Netflix's Unbelievable is a masterclass on telling survivors' stories
Last week, Netflix added the unbelievable Unbelievable.
The series tells the true story of Marie Adler, a young woman who was bound and raped by a masked man in her home over a decade ago.
Adler reported the incident to the police, but because of her family history and the abuse apparent in her past, neither the people closest to her, nor the police, believed her story.
Forced to retract her statement, Adler finds herself losing her job, her friends, and the trust of her various foster families, as she struggles to navigate a world filled with people who think she's a liar.
Fast forward a couple of years and a series of seemingly unconnected assaults lead detectives Grace Rasmussen and Karen Duvall into a cat and mouse chase with a criminal who is equal parts careful and brutal - while showing no sign of stopping.
The plot itself, although pointedly tragic, is not one we haven't heard before.
For years, stories of sexual assault victims and survivors have dominated popular culture, art, and social media. Sometimes their stories are told well, other times they're not.
Unbelievable distances itself from other depictions of sexual assault that have been presented as mere entertainment, nothing more than a plot device to prove something about a female character, usually regarding her strength or, indeed, her weakness.
Instead, the series portrays a story that is both sensitive and empathetic to the victims, while teaching us the right way to amplify their own voices.
Unbelievable's first episode focuses on Adler's assault, the brutal nature of the attack, and the trauma she must endure again and again each time she is forced to recount her story.
To the police. To her family. To a nurse. To a doctor. And to the police again.
The repetitiveness of the investigation - and the pain it is clearly causing - is paramount, presenting a system that is blatantly detached from the victim, inherently judgemental, and devoid of empathy.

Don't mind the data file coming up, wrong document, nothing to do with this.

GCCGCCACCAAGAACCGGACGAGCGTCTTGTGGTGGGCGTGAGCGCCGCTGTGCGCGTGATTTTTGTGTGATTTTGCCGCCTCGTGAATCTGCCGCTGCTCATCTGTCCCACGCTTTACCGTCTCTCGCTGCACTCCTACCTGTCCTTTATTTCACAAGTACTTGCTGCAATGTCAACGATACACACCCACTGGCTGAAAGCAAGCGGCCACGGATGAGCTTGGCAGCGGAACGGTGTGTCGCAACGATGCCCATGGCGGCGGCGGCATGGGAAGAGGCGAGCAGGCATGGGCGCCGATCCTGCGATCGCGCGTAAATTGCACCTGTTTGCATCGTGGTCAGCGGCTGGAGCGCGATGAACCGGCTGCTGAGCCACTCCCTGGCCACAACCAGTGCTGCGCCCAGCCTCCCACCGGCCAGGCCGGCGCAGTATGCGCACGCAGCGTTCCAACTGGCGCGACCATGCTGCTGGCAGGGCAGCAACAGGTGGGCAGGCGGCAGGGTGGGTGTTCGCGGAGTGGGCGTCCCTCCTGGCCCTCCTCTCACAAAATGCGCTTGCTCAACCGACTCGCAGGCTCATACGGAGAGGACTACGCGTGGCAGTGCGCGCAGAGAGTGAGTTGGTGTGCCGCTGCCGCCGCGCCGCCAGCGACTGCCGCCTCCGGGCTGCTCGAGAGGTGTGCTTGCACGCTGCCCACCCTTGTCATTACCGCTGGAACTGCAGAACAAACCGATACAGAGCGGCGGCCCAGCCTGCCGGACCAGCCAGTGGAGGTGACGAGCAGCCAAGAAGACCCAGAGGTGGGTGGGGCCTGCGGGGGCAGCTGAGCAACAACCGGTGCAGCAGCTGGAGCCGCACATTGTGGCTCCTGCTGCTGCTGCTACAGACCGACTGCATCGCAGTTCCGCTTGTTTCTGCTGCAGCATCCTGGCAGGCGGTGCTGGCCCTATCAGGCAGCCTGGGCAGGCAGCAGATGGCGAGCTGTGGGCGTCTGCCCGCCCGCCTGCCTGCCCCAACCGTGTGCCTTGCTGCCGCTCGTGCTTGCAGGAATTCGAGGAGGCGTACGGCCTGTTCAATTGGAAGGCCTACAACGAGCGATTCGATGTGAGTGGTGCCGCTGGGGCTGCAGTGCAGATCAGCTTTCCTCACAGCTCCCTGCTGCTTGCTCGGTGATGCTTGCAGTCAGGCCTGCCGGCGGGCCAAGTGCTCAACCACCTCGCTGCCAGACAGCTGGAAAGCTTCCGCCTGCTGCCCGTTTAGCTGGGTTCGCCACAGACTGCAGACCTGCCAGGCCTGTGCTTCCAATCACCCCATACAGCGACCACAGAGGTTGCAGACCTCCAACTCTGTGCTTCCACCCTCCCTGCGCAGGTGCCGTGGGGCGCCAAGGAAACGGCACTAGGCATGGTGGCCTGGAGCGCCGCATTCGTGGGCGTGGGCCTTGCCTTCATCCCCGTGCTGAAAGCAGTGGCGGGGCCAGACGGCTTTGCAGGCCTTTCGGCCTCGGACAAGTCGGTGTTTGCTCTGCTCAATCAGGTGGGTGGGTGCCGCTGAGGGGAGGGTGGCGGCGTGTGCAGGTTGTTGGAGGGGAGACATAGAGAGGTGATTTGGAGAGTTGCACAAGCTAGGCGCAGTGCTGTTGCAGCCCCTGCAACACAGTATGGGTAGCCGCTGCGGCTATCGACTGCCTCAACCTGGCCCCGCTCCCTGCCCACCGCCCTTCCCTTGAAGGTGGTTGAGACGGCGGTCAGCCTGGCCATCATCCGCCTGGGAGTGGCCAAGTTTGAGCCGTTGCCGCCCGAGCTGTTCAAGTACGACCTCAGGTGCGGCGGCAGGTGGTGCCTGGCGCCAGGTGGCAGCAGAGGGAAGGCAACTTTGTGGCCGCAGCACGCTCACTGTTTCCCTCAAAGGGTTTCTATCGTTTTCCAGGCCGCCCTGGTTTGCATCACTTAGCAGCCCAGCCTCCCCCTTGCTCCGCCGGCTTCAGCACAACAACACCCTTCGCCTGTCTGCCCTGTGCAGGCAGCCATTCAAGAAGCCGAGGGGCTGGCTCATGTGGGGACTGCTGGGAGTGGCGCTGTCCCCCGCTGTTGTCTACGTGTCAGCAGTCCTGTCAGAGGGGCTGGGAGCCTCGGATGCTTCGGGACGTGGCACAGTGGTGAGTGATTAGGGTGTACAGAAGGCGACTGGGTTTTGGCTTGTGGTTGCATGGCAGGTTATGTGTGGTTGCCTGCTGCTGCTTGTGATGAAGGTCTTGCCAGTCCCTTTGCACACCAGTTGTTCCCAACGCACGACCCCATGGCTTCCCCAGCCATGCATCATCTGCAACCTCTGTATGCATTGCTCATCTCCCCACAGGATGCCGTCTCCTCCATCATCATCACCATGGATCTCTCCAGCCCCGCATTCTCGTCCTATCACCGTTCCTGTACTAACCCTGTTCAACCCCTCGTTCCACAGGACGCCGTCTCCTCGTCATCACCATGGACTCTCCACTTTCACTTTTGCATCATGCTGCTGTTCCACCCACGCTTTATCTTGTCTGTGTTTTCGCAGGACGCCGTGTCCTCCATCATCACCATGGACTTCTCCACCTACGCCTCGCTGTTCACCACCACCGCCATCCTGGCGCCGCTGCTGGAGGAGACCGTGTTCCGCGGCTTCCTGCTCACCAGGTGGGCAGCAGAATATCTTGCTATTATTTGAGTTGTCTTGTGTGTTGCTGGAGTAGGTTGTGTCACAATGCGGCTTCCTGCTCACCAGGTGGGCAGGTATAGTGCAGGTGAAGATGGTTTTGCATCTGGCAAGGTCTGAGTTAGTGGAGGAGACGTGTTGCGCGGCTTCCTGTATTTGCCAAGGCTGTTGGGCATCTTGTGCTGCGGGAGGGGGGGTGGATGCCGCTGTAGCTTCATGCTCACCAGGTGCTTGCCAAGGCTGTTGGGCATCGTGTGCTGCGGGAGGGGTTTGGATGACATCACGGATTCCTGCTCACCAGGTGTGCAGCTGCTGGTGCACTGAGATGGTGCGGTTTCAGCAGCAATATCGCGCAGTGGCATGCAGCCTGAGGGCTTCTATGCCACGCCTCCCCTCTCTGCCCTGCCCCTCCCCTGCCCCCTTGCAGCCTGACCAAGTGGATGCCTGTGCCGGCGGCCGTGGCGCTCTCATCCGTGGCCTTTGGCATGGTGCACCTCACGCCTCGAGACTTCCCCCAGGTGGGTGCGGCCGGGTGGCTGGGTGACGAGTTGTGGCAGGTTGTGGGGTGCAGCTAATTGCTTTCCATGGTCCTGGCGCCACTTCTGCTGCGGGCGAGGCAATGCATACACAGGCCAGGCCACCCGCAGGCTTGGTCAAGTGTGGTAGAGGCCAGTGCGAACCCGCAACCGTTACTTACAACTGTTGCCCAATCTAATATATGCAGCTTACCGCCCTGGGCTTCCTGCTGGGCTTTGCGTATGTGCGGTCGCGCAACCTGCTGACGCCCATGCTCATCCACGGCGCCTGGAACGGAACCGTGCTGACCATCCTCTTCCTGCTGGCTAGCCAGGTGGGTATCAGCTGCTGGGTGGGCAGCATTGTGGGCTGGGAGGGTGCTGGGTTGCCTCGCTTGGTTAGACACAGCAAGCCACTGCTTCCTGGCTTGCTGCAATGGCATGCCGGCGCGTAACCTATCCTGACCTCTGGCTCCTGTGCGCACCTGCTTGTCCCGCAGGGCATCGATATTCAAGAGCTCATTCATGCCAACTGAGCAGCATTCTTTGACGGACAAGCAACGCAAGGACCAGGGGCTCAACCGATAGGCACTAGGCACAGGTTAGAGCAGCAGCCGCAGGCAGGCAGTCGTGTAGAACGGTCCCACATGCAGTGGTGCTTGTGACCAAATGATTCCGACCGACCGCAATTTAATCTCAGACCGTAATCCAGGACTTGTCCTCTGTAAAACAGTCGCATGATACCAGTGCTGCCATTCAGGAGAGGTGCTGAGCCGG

A couple of episodes later and the detectives' approach is noticeably different.
Rasmussen and Duval don't accuse the survivors they speak to of anything. They don't force them to relive their trauma, retelling unnecessary details that will ultimately have little to no effect on the case.
They tell multiple women that they can take their time, to speak about what they feel comfortable with, and that they don't need to say sorry.
Their words vary but the message remains the same: there's no right way to be a victim.
This week, actor Merritt Wever spoke at length about her portrayal of Det. Karen Duvall, saying that she put a lot of consideration into how she was going to approach the role.
Wever said she wanted to do the character justice - but that she also wanted to do justice for the victims, in her own small way.
"In a lot of ways, I didn’t have control over the representation of the material," she told Collider. "I had to hope and trust that it was going to be handled in a way that I could get behind and support."
"I did a lot of research, specifically around guidelines for how to work with trauma victims, and how to interview them and investigate sexual assaults."
Wever's research, as well as that clearly undertaken by the rest of the Unbelievable team, shows.
In the series exists a level of nuance, an understanding, an inherent message that there is no right way for a survivor to react to a traumatic assault.
But that there is a right way to tell the story of one.